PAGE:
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As If! The ’90s Head to Off-Broadway in ‘Clueless, the Musical’

clueless

Long before Amy Heckerling’s 2016 confession that she lovingly borrowed “as if” from the gay community, the 1995 film Clueless has been a staple in queer culture. Primarily because of its incredible quotability. Heckerling has now adapted her modern-day cult classic into a staged musical that revels in nostalgia, awesome fashions, keeps audiences laughing, and gives Cher Horowitz a bit of a timely freshening up.

With Heckerling writing the book and creating mostly new lyrics for the pop songs that make up the score, it is no surprise that a majority of the memorable lines from the film have found their way into this musical. A welcomed surprise is that Kristin Hanggi’s direction for the show allows the cast to move beyond simply being replicas of their celluloid counterparts—especially in the case of Dove Cameron’s Cher. Using what Heckerling and Hanggi have offered her, Cameron creates a Cher that is a bit smarter (albeit still ditzy) and more agentic. Likewise, Cameron’s reimagining of the climatic monologue that drops the title has a different and altogether more satisfying emotional impact.

The changes ushered in by Heckerling’s book and Hanggi’s direction do not attempt to make this musical a serious piece of legitimate theatre. Perhaps the best aspect of the production is the fact that it’s self-aware enough to toe the line of parody, recognizing that the only way to make Clueless, The Musical work and be entertaining is to be in on its own joke. With a tongue-in-cheek attitude, the show frees itself to be as over-the-top as it wants to be. This can be seen everywhere from Tessa Grady’s Amber repeating her mantra of speaking what she thinks, to Beowulf Boritt’s scenic design, which cleverly turns a single ribbon of Cher’s iconic first-day-of-school yellow plaid dress into a Beverly Hills mansion, her school, and more.

The musical also playfully thumbs their nose at audiences in the way each song is introduced. Playing into the nostalgia of it all, the better remembered hits of the era are sometimes given what feels like 8 full bars of musical introduction. This allows the audience to get their chuckles out before hearing how Heckerling has worked the tune – complete with freshly amended lyrics – into the show. Prime examples include “Beautiful Life” by Ace of Base as the effervescing opener, a car trip to the Valley set to Aqua’s “Barbie Girl,” a frat party featuring “Dammit” by Blink 182, N’SYNC’s “Bye Bye Bye” as a show-stopping discussion of Christian’s sexuality, and the oft repeated teases of Kim Wilde’s “Kids in America” before it appears as the finale. Other songs, like TLC’s “No Scrubs,” pop in and out as the punchline to a joke.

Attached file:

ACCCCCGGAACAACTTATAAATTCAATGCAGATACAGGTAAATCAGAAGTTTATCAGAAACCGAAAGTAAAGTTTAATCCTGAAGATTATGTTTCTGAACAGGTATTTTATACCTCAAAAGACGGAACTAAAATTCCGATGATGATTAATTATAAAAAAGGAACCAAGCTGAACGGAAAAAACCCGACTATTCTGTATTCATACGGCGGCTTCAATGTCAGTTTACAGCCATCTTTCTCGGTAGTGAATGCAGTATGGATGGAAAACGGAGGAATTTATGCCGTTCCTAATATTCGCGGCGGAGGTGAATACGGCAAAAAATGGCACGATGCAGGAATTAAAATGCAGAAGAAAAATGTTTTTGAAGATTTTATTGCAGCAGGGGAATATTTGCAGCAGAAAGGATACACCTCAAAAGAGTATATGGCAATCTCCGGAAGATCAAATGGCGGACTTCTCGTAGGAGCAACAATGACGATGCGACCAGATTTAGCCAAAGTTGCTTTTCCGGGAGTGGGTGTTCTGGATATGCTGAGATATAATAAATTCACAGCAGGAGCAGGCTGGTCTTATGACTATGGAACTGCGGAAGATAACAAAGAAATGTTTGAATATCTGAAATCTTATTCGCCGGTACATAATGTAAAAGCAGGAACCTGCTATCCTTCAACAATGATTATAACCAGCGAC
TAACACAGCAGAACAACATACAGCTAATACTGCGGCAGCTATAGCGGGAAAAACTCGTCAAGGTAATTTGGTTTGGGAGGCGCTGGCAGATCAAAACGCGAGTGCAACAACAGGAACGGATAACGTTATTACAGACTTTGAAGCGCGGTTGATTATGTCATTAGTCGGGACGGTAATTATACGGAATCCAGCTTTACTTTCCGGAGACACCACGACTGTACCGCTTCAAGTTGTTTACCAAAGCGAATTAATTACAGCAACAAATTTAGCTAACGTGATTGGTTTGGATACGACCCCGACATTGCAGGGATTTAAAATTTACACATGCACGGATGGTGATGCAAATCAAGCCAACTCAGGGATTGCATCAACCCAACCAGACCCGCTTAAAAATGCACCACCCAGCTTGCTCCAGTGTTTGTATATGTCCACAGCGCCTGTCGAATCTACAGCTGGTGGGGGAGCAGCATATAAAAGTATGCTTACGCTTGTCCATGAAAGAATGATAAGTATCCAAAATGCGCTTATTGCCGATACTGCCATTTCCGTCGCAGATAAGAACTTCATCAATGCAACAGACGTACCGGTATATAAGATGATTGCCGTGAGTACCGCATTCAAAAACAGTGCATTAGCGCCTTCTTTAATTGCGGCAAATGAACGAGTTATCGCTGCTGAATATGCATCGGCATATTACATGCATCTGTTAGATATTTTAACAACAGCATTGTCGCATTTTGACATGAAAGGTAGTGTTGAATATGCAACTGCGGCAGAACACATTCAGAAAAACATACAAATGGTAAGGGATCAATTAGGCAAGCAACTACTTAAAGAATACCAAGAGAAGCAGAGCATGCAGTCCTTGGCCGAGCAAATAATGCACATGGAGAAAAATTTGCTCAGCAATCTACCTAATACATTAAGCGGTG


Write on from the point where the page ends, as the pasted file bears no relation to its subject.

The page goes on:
Choreography by Kelly Devine makes the most of the small stage the show is presented on, letting bigger numbers like “Bye Bye Bye” dazzle with the signature dance moves associated with the song. As the music in the show shifts from genre to genre, so does the dancing. This is a challenge that Devine and the cast rise to, presenting a plethora of styles during the evening. This is also mirrored in Amy Clark’s costume design, which does lip service to the film by reimagining some of the most iconic looks while also showcasing the wide array of fashions from the decade.

Clueless, The Musical is a fun trip down memory lane. Smartly, it’s not trying to be anything more than that. It continues its world premiere run presented by The New Group at The Pershing Square Signature Center in New York City, through January 12, 2019. 

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